Red, fleshy chunks of watermelon skid off the stage into the faces of the audience.
Good morning, Columbia! It's supposed to be 74 degrees and partly cloudy outside, which actually sounds beautiful. Please, for the love of iced coffee and all that is good, let that be true. In any case, happy caffeinating....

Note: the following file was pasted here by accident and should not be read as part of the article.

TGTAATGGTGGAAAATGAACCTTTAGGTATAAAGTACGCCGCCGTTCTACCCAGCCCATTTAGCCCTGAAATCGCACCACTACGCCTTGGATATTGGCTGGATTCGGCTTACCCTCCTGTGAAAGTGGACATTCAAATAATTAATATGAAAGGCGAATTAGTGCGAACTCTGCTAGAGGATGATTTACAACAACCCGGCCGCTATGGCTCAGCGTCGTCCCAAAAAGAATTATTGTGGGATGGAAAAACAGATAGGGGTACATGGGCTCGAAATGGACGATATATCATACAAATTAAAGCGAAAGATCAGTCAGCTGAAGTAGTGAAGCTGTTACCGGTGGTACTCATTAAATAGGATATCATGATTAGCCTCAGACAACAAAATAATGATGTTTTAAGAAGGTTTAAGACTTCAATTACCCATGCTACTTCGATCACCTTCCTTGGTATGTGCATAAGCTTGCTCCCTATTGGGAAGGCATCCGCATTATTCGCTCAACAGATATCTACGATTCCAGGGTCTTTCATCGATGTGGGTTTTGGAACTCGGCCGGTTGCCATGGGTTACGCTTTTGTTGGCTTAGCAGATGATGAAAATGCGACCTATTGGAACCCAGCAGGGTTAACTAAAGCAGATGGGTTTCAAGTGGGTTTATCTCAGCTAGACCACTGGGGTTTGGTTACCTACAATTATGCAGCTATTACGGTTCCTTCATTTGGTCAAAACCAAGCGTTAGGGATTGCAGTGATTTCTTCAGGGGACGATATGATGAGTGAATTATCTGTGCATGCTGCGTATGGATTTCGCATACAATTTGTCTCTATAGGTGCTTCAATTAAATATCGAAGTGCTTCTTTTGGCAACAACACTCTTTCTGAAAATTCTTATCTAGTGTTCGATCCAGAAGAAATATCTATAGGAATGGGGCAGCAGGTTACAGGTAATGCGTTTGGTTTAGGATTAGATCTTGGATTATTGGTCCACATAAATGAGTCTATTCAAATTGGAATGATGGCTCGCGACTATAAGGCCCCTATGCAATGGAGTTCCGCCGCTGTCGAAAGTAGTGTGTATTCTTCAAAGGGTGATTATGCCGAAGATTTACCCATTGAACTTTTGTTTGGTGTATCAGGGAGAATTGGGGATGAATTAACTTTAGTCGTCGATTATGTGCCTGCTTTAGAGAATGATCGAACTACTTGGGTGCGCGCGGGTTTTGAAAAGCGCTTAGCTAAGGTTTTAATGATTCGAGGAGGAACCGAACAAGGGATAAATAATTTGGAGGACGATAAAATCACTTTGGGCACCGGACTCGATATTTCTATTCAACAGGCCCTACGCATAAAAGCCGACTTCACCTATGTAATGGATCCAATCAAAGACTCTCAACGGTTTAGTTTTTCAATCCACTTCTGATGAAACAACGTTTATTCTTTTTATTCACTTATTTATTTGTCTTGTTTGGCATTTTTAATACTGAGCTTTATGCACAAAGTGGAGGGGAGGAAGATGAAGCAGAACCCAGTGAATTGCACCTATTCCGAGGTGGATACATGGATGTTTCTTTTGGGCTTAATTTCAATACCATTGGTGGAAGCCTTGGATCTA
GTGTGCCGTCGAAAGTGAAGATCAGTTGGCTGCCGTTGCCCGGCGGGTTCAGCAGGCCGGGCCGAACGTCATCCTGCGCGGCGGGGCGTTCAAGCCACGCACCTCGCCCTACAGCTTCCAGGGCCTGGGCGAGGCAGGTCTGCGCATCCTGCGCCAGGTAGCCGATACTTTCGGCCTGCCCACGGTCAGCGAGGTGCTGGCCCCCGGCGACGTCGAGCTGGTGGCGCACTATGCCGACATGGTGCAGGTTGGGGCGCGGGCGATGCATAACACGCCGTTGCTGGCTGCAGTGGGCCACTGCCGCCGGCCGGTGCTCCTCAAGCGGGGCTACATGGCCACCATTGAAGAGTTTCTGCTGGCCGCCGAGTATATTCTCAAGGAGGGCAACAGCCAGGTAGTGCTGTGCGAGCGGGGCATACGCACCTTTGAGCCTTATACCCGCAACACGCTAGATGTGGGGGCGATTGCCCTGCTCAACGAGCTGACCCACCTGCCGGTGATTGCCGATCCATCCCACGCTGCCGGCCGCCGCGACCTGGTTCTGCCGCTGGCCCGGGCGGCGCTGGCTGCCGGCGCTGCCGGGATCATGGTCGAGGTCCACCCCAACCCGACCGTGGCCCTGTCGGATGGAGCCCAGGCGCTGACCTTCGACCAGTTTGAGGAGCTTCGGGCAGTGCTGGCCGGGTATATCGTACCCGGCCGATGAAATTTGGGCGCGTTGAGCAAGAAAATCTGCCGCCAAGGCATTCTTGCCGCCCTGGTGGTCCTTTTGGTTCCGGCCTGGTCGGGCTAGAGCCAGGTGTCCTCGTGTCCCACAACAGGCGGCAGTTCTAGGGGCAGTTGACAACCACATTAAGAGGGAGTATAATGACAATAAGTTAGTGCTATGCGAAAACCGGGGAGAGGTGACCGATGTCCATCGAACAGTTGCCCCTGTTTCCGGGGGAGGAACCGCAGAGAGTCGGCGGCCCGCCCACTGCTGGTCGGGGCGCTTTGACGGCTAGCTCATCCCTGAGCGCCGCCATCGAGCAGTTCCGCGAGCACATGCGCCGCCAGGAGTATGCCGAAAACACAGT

The School of the Arts has taken a step to help students in the master's theater program avoid a future as stereotypical starving artists after graduation. In an agreement with the Actors' Equity Association, announced last week, the SoA theater program and the Classic Stage Company will provide third-year MFA acting students and two stage management students with the opportunity to gain equity membership. Columbia will be the first professional training program in New York City to offer students the opportunity to join the union. "It's sort of elevating the bar for our students, in terms of what we can offer them as part of professional development and equipping them to go out into the world and succeed," theater program chair Christian Parker said. With AEA benefits, actors and stage managers will be guaranteed certain salaries at different contract levels, as well as health and pension benefits. "The school will really support them [the students] on a salary level, which is fantastic," Parker said. "It also confers for you the opportunity to work at a higher level, professionally, earlier in your career." Actors are eligible to become AEA members by having or understudying a part in one of the Classic Stage Company's Young Company productions. The Young Company brings Shakespeare to underserved communities throughout the five boroughs and has reached 12,000 young people in its eight seasons. SoA and the Classic Stage Company joined forces when CSC started to develop its education and outreach program eight years ago. "SoA's graduate acting program felt like the perfect fit in that the program has a strong foundation in performing classics and their energy and diversity rhymed with the schools we wanted to approach," Brian Kulick, CSC's artistic director and associate professor of theater at Columbia, said in an email. Although equity membership doesn't guarantee students will find work, it will open the door to being able to audition for a wider range of professional opportunities that confer actual benefits, according to Parker. The process of getting an equity card is difficult, according to Aislinn Curry, SoA '12, who graduated with an MFA in stage management in October. The new agreement with AEA is "much more of an asset" to the acting students than it is for the stage management students, Curry said. "In terms of alumni that I know and that I've worked with, a pretty high percentage of stage management students are able to get their cards within a few years of graduating, whereas it's not as much the case with acting—that's also inherently the difference in the competitive nature of the acting profession, compared to stage management." SoA hopes the opportunity for union membership will attract more applicants. "Certainly our belief and our hope is that this will help ... make our program even more competitive," Parker said. "It certainly positions us as unique among our peers in New York City." Several of SoA's peers in other parts of the country that are also associated with professional theater companies on their campuses, including the Yale School of Drama and the La Jolla Playhouse at the University of California, San Diego. Both institutions provide students with the chance to join the union through these programs. "I would think this makes Columbia all the more desirable for the next generation of serious young actors who are looking for a program that can help launch their careers," Kulick said. The agreement has been in the works for a number of years. "It's just been a process of negotiating how that would look with the union," Parker said. "The union has an interest in making sure their members are of high quality and professional responsibility and ready to be part of a professional association like that." Curry pushed for this opportunity when she was a student. "I know that the [acting] students have been pushing it for years," Curry said. "I have a friend in the class of 2009, and she told me how much they were pushing for that. So I'm really proud that this thing that's been an ongoing attempt for years now has come to fruition." firstname.lastname@example.org...